Air Quality
6:13 pm
Thu September 20, 2012

Treasure Valley Air Quality Not As Bad As It Looks

The air quality has not been good today in the Treasure Valley, but it’s not as bad as it looks. The sky has had a yellow brown tinge to it making it look worse than it is according to Idaho’s Department of Environmental Quality. Dave Luft, a DEQ air-shed manager, says you can’t always judge the air quality by the sky.

“The best gauge is not looking overhead or looking up, it’s looking horizontal,” Luft says. “While there is smoke over our heads and it’s blocking out some sunlight and making things look worse, we’re not breathing that air.”

Emmet Idaho disappears in haze Thursday afternoon.
Emmet Idaho disappears in haze Thursday afternoon.
Credit Emelie Ritter-Saunders / StateImpact Idaho

Some of that smoke is at ground level, which has kept air quality between the moderate yellow level andorange which is unhealthy for sensitive groups. Some of that high altitude smoke comes from several fires burning in Idaho.  But Luft says a lot of it comes to Idaho from the Wenatchee Complex of fires in Washington. Luft says things could be different Friday because prediction models show some wind from the south.

“Right now to the south of us is the only place where there aren’t fires,” Luft explains. “So if the models hold true, we’re hoping things are a little better tomorrow.”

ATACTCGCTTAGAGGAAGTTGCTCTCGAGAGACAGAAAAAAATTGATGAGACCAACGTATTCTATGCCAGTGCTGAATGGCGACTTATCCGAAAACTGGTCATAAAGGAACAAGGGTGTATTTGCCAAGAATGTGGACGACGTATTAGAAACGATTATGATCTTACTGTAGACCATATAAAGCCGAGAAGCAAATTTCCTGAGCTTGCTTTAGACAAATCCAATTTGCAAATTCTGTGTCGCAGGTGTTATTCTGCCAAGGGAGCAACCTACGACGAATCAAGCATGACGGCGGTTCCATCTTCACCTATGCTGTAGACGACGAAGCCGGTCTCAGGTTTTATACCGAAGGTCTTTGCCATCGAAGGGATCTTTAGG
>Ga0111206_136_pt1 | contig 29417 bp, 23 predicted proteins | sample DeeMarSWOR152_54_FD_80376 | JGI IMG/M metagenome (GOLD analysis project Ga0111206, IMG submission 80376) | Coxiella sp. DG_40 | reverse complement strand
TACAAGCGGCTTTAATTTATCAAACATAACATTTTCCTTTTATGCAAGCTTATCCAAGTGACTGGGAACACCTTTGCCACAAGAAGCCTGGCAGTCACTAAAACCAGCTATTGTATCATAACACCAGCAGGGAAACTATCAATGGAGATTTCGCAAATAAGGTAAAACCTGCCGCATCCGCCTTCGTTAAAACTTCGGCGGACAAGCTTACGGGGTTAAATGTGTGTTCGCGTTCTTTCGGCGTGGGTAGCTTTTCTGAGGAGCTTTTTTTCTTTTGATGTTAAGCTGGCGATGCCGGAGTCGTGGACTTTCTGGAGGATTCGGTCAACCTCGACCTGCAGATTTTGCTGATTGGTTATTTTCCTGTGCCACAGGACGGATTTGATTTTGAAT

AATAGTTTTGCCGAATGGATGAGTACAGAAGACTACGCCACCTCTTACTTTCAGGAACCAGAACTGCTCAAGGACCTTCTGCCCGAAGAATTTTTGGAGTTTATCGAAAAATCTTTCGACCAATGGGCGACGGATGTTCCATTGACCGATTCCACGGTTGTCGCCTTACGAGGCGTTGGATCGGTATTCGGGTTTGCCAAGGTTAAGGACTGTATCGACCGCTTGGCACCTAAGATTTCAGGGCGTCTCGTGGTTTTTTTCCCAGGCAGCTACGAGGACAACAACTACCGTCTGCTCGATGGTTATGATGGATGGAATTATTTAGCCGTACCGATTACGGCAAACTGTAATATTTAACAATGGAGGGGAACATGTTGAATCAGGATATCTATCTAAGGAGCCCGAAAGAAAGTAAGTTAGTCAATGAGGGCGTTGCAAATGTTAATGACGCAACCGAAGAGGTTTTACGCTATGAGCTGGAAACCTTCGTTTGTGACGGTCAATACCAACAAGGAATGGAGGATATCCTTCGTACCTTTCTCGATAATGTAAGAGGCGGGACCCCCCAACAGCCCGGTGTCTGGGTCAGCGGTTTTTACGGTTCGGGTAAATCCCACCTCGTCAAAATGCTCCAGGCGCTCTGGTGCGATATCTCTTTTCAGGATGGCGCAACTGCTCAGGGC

Luft says the thousands of people who hope for clearer skies for tonight's BSU / BYU football game will probably be disappointed. He doesn’t expect that wind until after midnight.

Things are worse in the mountains, with McCall straying into the unhealthy red category and Ketchum at orange. But Luft says the worst place in the state for weeks now has been Salmon. That smoke is coming from the nearby Mustang Fire complex.

Last week we spoke to Tam Ambrose who lives in North Fork, which is close to that fire. Ambrose says sometimes she can’t see the tops of the trees through the smoke.

“I think all of us when the smoke is the worst we notice the headaches," Ambrose says. “And a lot of people have complained of chest pressure, they just can’t breathe.”

Ambrose says because of the smoke and dust kicked up by firefighting efforts residents feel like they’re coated in a layer of dirt they can’t wash off. The Mustang Complex is expected to burn into October, possibly longer.

Copyright 2012 Boise State Public Radio